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Israeli President Zalman Shazar Rare Autograph Letter Signed
Shazar Zalman \n\nIsraeli President Zalman Shazar Rare Autograph Letter Signed\n\nAutograph letter signed "Zalman Shazar", as president of Israel, in Hebrew, one page, 6½" x 8", January 21, 1972. Fine.\n\nIn part: "Before I leave for the funeral of the Danish king, I still want to thank you for you most meaningful gift and apologize for not writing to you sooner. I knew that my staff spoke with you in my name. The picture decorated my study. Over the years big funerals have become a informal international gathering and I saw it as my duty to accept the government's suggestion and go, wish me well. My warm greetings to you and your loved ones. When I return I will use days rest, maybe in your vicinity... "\n\nWE PROVIDE IN-HOUSE SHIPPING WORLDWIDE. University Archives
Abraham Lincoln, important endorsement facilitating loyal Maryland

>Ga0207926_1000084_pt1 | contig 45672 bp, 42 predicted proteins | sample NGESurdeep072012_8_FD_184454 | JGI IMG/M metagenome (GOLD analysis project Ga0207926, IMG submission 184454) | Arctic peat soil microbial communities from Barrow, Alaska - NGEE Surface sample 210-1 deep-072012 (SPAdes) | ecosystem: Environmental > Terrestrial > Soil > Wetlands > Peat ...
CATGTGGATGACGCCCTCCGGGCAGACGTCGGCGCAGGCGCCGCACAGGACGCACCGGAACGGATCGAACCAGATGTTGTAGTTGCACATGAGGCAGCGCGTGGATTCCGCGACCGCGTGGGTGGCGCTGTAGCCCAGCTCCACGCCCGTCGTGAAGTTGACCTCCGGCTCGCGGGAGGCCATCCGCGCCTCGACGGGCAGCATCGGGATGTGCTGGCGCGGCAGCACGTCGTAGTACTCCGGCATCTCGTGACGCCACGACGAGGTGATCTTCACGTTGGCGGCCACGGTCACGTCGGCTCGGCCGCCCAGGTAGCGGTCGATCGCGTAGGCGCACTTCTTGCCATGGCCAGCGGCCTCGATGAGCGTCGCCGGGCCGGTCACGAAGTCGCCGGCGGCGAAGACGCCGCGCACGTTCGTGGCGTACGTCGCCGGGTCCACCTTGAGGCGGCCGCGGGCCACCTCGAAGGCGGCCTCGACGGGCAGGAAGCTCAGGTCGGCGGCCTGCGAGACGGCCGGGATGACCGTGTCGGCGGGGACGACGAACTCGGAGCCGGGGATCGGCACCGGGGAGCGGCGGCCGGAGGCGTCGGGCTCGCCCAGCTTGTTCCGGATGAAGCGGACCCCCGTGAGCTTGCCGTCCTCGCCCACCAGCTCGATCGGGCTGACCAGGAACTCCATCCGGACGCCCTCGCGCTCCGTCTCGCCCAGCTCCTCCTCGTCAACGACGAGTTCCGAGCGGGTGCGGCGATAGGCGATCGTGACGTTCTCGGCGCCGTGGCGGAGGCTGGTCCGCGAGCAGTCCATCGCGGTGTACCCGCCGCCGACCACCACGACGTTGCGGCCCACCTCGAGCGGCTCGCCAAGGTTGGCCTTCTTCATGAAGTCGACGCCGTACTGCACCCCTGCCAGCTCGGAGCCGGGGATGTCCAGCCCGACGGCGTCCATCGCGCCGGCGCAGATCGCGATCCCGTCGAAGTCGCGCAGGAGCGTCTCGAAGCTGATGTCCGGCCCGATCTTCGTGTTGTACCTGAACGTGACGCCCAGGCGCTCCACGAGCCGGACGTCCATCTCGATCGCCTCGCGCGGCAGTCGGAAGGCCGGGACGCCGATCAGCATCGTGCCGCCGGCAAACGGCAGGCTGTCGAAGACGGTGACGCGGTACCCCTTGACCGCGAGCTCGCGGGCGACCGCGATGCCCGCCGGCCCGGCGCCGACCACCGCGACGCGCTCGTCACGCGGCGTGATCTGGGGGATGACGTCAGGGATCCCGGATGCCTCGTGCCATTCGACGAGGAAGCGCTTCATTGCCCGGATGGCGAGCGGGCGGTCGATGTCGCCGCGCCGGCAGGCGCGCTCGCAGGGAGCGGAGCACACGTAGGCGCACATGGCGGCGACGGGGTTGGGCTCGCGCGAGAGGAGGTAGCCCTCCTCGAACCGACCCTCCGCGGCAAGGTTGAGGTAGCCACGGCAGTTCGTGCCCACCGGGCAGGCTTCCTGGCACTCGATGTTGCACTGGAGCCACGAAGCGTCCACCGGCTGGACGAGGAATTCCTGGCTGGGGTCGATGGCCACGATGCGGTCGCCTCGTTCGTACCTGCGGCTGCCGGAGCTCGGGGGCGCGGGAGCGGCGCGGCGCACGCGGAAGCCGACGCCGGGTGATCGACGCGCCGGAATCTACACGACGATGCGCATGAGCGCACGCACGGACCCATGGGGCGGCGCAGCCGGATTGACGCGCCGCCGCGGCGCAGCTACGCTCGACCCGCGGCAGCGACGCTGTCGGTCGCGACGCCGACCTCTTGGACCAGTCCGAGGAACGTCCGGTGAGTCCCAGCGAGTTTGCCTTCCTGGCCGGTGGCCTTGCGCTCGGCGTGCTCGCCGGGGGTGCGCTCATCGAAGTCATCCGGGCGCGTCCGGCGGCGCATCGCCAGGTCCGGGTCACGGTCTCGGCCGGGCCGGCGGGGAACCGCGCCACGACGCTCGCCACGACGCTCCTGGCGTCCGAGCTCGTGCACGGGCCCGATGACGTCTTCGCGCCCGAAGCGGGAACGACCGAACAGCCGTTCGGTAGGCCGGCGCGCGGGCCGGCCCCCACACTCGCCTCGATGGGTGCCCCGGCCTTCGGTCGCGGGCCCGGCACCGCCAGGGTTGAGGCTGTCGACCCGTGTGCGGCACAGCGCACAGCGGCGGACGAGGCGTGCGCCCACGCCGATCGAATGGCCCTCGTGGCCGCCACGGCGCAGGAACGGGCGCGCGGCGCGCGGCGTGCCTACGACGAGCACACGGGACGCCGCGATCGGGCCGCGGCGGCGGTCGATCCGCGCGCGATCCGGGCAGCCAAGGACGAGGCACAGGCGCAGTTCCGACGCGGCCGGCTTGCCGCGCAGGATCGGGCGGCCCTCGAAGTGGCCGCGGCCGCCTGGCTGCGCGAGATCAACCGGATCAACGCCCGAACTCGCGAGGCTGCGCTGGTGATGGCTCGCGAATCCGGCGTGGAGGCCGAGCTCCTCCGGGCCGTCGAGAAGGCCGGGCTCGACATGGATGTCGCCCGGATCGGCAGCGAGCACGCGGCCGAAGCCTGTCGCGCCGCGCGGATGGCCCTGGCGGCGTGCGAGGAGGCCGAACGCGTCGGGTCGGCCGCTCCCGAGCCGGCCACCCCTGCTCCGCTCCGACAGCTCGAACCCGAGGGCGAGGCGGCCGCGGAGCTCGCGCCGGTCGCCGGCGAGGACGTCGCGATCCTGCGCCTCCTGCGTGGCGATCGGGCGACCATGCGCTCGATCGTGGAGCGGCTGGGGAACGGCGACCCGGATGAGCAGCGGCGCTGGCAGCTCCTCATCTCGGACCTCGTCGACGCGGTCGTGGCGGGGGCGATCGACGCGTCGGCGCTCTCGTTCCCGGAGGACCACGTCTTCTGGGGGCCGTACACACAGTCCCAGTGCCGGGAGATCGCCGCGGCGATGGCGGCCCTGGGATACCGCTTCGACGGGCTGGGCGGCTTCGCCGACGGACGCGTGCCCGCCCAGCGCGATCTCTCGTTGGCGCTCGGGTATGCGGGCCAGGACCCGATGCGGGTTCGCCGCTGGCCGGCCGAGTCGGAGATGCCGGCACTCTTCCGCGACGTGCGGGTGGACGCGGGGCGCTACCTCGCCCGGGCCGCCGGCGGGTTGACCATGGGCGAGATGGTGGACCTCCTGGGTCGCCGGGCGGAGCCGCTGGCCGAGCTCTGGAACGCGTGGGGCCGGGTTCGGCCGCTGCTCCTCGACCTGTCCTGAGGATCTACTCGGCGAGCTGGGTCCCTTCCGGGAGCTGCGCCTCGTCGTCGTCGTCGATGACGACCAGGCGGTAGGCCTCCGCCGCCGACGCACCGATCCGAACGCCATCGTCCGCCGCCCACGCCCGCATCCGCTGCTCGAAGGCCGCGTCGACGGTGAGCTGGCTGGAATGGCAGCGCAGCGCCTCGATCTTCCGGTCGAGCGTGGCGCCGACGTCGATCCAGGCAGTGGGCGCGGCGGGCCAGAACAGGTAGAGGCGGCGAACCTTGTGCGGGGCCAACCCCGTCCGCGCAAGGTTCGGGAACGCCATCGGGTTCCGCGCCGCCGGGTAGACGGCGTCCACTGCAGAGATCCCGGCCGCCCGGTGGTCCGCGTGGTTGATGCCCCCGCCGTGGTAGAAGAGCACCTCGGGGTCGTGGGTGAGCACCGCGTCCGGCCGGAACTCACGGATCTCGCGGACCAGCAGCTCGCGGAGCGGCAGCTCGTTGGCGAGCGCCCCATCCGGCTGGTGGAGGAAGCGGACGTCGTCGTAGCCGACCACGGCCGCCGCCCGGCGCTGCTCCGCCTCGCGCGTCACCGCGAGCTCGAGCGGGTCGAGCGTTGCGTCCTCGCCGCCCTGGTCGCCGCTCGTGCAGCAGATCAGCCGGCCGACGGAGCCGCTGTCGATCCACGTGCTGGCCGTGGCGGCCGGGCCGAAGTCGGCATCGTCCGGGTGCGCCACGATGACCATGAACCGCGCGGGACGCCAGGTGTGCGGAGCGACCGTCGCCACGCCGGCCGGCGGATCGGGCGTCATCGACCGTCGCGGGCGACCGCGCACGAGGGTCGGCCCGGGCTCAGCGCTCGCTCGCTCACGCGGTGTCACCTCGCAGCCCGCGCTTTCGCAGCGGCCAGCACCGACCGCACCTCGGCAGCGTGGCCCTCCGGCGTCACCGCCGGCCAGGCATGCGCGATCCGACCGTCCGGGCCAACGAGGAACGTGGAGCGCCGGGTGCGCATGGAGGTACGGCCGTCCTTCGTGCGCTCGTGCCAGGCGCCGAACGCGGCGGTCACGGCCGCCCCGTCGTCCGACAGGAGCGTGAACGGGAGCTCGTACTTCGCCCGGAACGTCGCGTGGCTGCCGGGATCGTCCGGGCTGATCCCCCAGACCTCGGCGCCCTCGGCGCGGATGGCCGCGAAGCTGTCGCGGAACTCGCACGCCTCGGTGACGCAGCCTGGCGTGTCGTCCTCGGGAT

Lincoln Abraham <br> <br>Autograph endorsement inscribed overall and signed by 16th U.S. President Abraham Lincoln (1809-1865) as <em><strong>"A. Lincoln"</strong></em>. Paper slip in floating mount is matted below a printed portrait of Lincoln, the whole framed behind glass in a mahogany finished frame with gilt filet. The actual size of the frame measures 9.625" x 14.25. Note, image, and frame in very good to near fine condition. Minor darkening to right edge of note does not affect text. <br> <br>On June 10, 1861, President Lincoln wrote this note to Secretary of War Simon Cameron (1799-1889): <br> <br> <em><strong>"Gen. Cooper is desirous of having the Regiment named within, annexed to his command. The testimonials, are very ample.&nbsp; Can it not be done? </strong></em> <br> <br> <em><strong>A. Lincoln</strong></em> <br> <br> <em><strong>June 10, 1861."</strong></em> <br> <br> On April 15, 1861, General James Cooper wrote to President Abraham Lincoln from Frederick, Maryland: <em>“You may command my services to support the laws and preserve the integrity of the Union, in any capacity in which I can be useful. The Union men of the State can be relied on.”</em> On May 3, President Lincoln called for 42,000 volunteers from the Union states to serve for three years. On May 11, Lincoln commissioned Cooper to raise and command one or more regiments in Maryland, not to exceed a brigade usually comprised of 3-5 regiments. On May 14, Maryland Governor Thomas H. Hicks issued a proclamation calling for four regiments to serve for three months’ service. Because of their short term of service, the federal government did not accept any of the three-month volunteers. Meanwhile, Cooper recruited one full regiment by May 20, and it was mustered into federal service on May 28. <br> <br>Confusion abounded over whether the Governor of Maryland or the federal government would appoint officers. Egos also clashed. On May 28, 1861, Cooper wrote to War Department chief clerk John P. Sanderson, <em>“Deputation gone to dictate appointment of officers for Regt. This is McConnell’s folly. Treat the ambassadors as they deserve&nbsp; They are entitled to no respect. They are all friends to me but are tools of McConnell’s who is a fool except as far as he is a knave.”</em> In the same letter to Sanderson, Cooper characterized McConnell as a man <em>"who can scarcely read or write, and who is utterly ignorant not only in military matters but in all others.”</em> Cooper also wrote to Secretary of War Simon Cameron on the same day about the <em>“election”</em> that had taken place through the <em>“intrigues and scheming”</em> of <em>“Capt McConnell”</em>, who was elected colonel of the regiment. (Colonel John C. McConnell of Frederick, Maryland was the commander of the 3rd Maryland Infantry until the War Department removed him as unfit in February 1862.) <br> <br>After Cooper raised the first regiment, Secretary of War Cameron suspended further recruiting until the latter part of June. Because wages became more attractive at harvest-time and Congress authorized the raising of a “Home Guard” which allowed soldiers to stay at home with their families while drawing pay and rations, recruiting became much more difficult. Cooper managed to raise a second regiment by September 21, 1861, and subsequently a third. In early January 1862, he completed the organization of a cavalry regiment as well. Cooper expected the four regiments to be united into a brigade under his command, but unfortunately, the first was <em>“cut to pieces at Front Royal”</em>, the second was sent to General Ambrose E. Burnside, and only the third and the cavalry remained in Baltimore under Cooper’s command.In May 1862, Cooper took his command to Virginia, where the 109th and 111th Pennsylvania regiments and two batteries of artillery filled out his brigade. <br> <br>In July 1862, Cooper heard a rumor that there were plans to give his command to a junior brigadier general. He wrote to President Lincoln on July 14, 1862, outlining his previous service, and observed, <em>“Your Excellency, who has not only always been just, but likewise kind in all our intercourse, will probably recollect, even amongst the multitude of things which burden your memory, the circumstances under which my connection with the army commenced.”</em> Cooper continued, <em>“I did not in the first place, seek a position in the Military service. Genl Cameron invited me to Washington, and proposed to me to raise a force in Maryland. I told him my military experience was small, and that I had always been averse to undertake the performance of any thing, which I did not thoroughly comprehend. He insisted that I had a capacity to learn, and was in possession of other qualifications, that [he] thought fitted me for the position he designed I should fill.”</em> <br> <br>On July 15, the day after Cooper wrote this letter, General John Pope relieved Cooper of the command of his division and briefly replaced him with Brigadier General George S. Greene. Cooper was ordered to Frederick to await orders. When the Confederate army crossed the Potomac River, Cooper fled to Frederick to avoid capture. He telegraphed the War Department offering his services and was first ordered to Harrisburg and then to Columbus, where he was placed in command of Camp Chase. On December 4, 1862, Cooper appealed to Lincoln to <em>“give me a command, that will relieve me of the disgrace and ignominy I have suffered.”</em> <br> <br>James Cooper (1810-1863) was born in Maryland, and graduated from Washington and Jefferson College in Washington, Pennsylvania.He was admitted to the bar in 1834 and opened a practice in Gettysburg, Pennsylvania. He served as Attorney General of Pennsylvania briefly in 1848 and represented Pennsylvania as a Whig in both the U.S. House of Representatives (1839-1843) and the U.S. Senate (1849-1855). When the Civil War began, he lived in Frederick, Maryland, and raised a brigade of volunteers in Maryland. In May 1861, President Abraham Lincoln appointed Cooper as a brigadier general. His brigade served in the Shenandoah Valley Campaign in 1862, but because of his poor health, Cooper was reassigned as commandant of Camp Chase near Columbus, Ohio. He died there in March 1863. <br> <br>WE PROVIDE IN-HOUSE SHIPPING WORLDWIDE University Archives